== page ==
Worms of disturbance


Uemori-san went through the door, out of her room. That would be the last time she would go out that way. Sure, she could use the window; but she had been developing strong feelings that there were other ways. Her shoulders rubbed against the smooth concrete curves of the narrow spiral staircase, as she went downwards. The greeting tune from the convenience store was calling her. Bing ban boom bam boon ban bondy bongy boo! Jagged-edged circles of wet were seeping into the dark blood-red, paving blockwork, on the ground. She skipped joyfully over them. Three feathers from a bird’s wing, held together, by a chunk of flesh and sinew, at the end, caught her attention. She stopped and stared at it, arms hanging flat by her sides.

She made a mental note to herself – Not. Quite. Right.

Oh! How pleasant to find a creature, so Shisa-like, sitting there upon that mailbox, glowing pink, picking something out from between its jagged fangs with its crystal-sharp claws. It noticed her skipping by, placed its paw delicately down onto the mailbox, smiled ever-so-slightly, and hopped-off, to follow her. She looked down at it, padding along at her heel. Its eyes were huge; giant green irises undulating, rippling, sparkling like a fluid emerald; whisps of gold swimming through their waters; glistening worms of disturbance.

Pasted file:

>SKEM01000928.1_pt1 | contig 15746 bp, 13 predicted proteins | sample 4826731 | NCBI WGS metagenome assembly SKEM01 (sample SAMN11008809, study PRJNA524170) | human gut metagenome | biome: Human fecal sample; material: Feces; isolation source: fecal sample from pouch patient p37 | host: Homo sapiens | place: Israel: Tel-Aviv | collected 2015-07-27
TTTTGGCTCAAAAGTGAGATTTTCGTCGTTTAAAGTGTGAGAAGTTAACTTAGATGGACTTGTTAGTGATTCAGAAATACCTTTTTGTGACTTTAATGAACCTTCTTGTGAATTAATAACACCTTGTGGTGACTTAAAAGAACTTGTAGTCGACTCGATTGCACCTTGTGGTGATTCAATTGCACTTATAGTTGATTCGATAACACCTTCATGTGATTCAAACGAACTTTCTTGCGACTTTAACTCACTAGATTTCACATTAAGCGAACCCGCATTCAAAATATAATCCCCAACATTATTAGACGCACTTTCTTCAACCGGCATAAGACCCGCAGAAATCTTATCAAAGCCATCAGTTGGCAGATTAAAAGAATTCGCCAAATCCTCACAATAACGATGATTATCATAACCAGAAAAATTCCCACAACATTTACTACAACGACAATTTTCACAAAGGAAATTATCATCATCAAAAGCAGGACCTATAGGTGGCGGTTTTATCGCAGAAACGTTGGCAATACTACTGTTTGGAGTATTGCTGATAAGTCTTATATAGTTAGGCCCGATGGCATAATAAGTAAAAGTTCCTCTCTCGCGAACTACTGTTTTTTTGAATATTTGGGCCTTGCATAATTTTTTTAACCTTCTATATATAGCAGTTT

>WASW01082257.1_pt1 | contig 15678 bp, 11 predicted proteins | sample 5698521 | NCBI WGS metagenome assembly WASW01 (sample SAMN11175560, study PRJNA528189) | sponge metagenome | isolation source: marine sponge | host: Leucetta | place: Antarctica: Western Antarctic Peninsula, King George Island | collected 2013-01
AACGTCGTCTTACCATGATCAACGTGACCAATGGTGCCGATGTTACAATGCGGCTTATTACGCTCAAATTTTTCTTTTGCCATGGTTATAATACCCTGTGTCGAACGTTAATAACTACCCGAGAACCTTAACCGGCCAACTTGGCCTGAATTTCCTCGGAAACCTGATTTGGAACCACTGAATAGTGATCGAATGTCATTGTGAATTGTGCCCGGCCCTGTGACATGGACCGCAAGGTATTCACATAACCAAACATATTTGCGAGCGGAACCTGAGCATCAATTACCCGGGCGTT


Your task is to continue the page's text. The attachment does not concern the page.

Come! Come! – she sang, as she patted on her thigh – I shall call you Muburokku-chan! Will you come with me?

Muburokku-chan stopped, sat down, grinned, scratched its shell-like ear with its back paw, then nodded an almost imperceptible nod.

The Whizperman

Alain Boulgtain was excited. So excited he was, to the point of bouncing on the balls of his feet. He had seen him, and so urgently wanted to go, right now, and tell about it. It had been up in the western part of town; that ever so grotty district, in the bar where they had screwed all the furniture to the floor, that he first heard of the Whizperman. There had been all sorts of fabulous myths and tall tales. Alain had listened, and nodded in acknowledgement, and let it drift, lazily out of his consciousness. But! There! Just gone by, he had just seen him; his pristine loafers, made of woven paper, his un-patterned,  turquoise, silk shirt fluttering, as light as air, and the yellowed ends of his long beard grasped by a fat gold ring, encrusted with an enormous, glowing ruby, that all swung assuredly, in rhythm with his gait.